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Out of hours care probe in Suffolk

PUBLISHED: 16:05 10 June 2009 | UPDATED: 10:04 06 July 2010

AN investigation into Suffolk's out of hours medical care is under way today.

The Care Quality Commission (CQC) has today outlined the scope of its review of the provision and commissioning of out-of-hours GP services run by Ipswich-based Take Care Now (TCN), including services in Suffolk.

AN investigation into Suffolk's out of hours medical care is under way today.

The Care Quality Commission (CQC) has today outlined the scope of its review of the provision and commissioning of out-of-hours GP services run by Ipswich-based Take Care Now (TCN), including services in Suffolk.

The work was triggered by the tragic case of Cambridgeshire man David Gray, a patient who was treated by a locum doctor from Germany and died following the administration of 100mg of diamorphine.

The CQC will look at the service generally, focusing on current systems, including contractual and monitoring arrangements between primary care trusts (PCTs) and TCN, as well as changes made after recent incidents.

It will also conduct a retrospective review of events to ensure that all appropriate factors have been identified, that lessons have been learnt and to establish whether further improvements are needed.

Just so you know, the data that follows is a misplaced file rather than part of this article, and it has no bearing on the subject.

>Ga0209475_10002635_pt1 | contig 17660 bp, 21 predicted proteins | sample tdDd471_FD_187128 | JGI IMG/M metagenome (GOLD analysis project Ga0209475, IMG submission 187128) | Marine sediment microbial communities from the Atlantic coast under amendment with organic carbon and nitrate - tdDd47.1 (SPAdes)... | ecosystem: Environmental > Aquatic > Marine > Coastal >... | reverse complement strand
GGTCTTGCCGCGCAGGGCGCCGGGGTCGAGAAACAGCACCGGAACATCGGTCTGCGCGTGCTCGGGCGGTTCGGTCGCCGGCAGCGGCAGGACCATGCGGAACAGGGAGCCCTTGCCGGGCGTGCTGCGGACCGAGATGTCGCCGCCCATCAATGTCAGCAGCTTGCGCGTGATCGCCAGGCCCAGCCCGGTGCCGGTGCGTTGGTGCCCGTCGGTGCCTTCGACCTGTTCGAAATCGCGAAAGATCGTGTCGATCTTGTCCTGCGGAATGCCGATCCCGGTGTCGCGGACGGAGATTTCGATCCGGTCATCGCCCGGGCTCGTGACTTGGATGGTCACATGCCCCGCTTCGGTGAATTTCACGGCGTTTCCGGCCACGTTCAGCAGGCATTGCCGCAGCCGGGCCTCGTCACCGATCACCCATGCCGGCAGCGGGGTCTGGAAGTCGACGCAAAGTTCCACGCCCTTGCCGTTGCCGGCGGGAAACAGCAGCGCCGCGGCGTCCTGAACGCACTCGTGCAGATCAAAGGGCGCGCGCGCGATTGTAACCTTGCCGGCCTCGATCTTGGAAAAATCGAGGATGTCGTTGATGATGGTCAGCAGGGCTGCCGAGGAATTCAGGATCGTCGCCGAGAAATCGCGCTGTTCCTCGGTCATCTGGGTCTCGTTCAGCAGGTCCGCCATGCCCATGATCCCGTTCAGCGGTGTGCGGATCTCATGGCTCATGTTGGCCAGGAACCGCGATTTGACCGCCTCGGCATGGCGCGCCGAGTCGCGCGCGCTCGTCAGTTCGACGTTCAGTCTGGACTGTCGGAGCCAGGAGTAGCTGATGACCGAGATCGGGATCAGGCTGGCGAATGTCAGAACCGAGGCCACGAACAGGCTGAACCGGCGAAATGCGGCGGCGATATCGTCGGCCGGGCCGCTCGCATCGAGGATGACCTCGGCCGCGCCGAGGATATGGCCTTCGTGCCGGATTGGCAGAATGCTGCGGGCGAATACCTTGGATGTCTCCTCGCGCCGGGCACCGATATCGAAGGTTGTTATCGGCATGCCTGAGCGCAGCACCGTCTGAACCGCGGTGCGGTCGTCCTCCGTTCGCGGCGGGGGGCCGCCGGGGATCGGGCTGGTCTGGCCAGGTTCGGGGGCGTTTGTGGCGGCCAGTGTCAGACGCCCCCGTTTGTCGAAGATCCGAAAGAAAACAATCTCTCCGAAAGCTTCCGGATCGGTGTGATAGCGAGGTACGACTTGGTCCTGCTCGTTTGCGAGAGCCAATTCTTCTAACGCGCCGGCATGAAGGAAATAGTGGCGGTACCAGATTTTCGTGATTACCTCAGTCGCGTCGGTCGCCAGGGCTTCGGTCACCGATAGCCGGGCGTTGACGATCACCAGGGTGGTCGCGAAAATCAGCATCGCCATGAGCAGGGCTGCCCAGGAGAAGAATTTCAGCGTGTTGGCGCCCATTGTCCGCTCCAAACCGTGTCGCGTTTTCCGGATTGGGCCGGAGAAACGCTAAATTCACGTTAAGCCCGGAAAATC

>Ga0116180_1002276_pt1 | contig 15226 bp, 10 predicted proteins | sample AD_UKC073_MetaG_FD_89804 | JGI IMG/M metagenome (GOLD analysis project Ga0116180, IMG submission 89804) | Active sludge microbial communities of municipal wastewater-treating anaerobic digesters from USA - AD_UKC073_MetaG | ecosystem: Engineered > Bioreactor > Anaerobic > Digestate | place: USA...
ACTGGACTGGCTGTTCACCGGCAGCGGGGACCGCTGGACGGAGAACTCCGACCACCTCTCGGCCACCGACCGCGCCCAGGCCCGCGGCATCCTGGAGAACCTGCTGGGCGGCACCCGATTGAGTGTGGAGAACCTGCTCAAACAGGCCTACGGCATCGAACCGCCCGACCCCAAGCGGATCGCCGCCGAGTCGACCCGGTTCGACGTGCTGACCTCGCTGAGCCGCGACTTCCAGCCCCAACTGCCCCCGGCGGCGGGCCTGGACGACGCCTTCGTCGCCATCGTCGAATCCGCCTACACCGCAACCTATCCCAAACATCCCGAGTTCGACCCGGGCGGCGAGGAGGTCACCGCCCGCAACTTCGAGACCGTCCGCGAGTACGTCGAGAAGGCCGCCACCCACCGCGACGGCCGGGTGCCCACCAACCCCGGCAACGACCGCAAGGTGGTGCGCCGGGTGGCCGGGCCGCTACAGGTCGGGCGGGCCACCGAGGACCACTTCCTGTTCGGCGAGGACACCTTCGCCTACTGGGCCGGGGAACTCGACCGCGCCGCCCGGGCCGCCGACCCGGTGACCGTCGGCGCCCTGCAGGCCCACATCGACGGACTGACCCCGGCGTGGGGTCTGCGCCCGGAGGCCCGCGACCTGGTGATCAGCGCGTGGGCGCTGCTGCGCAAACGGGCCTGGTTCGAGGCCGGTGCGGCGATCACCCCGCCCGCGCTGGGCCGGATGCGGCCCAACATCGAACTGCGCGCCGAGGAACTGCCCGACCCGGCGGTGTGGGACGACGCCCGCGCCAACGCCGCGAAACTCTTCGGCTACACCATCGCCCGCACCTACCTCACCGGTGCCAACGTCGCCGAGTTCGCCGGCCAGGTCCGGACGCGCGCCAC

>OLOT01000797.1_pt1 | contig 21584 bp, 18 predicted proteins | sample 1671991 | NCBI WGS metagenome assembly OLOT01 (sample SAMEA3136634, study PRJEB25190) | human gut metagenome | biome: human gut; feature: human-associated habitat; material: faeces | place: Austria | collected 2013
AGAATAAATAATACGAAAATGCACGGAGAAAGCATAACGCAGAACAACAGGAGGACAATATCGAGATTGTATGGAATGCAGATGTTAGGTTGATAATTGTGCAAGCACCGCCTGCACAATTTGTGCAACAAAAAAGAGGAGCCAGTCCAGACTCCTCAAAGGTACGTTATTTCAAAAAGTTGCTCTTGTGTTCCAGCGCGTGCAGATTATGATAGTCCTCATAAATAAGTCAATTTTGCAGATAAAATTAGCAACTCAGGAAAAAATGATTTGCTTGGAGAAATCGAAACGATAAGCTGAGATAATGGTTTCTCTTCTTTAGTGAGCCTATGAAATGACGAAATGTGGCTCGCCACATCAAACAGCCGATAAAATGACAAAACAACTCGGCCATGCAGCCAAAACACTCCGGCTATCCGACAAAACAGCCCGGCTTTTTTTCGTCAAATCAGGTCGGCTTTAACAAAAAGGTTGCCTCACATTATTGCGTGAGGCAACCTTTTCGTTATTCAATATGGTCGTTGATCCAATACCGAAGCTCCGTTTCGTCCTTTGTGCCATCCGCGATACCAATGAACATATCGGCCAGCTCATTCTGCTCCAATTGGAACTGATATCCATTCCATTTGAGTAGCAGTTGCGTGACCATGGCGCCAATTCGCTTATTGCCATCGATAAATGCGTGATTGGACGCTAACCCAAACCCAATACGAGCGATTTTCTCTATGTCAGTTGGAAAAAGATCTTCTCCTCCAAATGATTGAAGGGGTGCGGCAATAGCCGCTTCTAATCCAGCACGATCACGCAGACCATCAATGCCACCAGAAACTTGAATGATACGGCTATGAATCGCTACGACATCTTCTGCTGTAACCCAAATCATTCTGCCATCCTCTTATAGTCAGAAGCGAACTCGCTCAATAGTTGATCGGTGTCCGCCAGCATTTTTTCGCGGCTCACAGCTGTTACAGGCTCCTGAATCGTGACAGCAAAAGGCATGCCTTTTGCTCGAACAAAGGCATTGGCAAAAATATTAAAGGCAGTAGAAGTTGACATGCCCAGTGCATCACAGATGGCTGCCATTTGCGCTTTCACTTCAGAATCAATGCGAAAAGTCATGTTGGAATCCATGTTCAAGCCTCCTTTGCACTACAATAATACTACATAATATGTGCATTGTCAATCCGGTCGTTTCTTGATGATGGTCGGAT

Specifically, the CQC will examine key elements of the TCN service including management of calls and the response to them; staffing arrangements; pharmacy arrangements and the supply of medicines; commissioning arrangements, particularly governance and quality checks in place for monitoring the contract; how PCTs identify and act upon patient safety incidents.

Christine Braithwaite, Head of Investigations and Enforcement at the CQC, said: “We have clear reasons to review where patients have suffered harm, and will rigorously identify where things went wrong.

“We need to make sure that both TCN and the PCTs that commission its services have identified the problems, learnt lessons from them and made robust improvements as a result.

“Our number one concern is the safety of patients, and we will be looking closely at the contributory factors to the care provided in specific cases, as well as thoroughly examining the current systems in place. If we find areas of concern that require immediate attention, we will not hesitate to use our powers to make sure the safety of patients is not compromised.”

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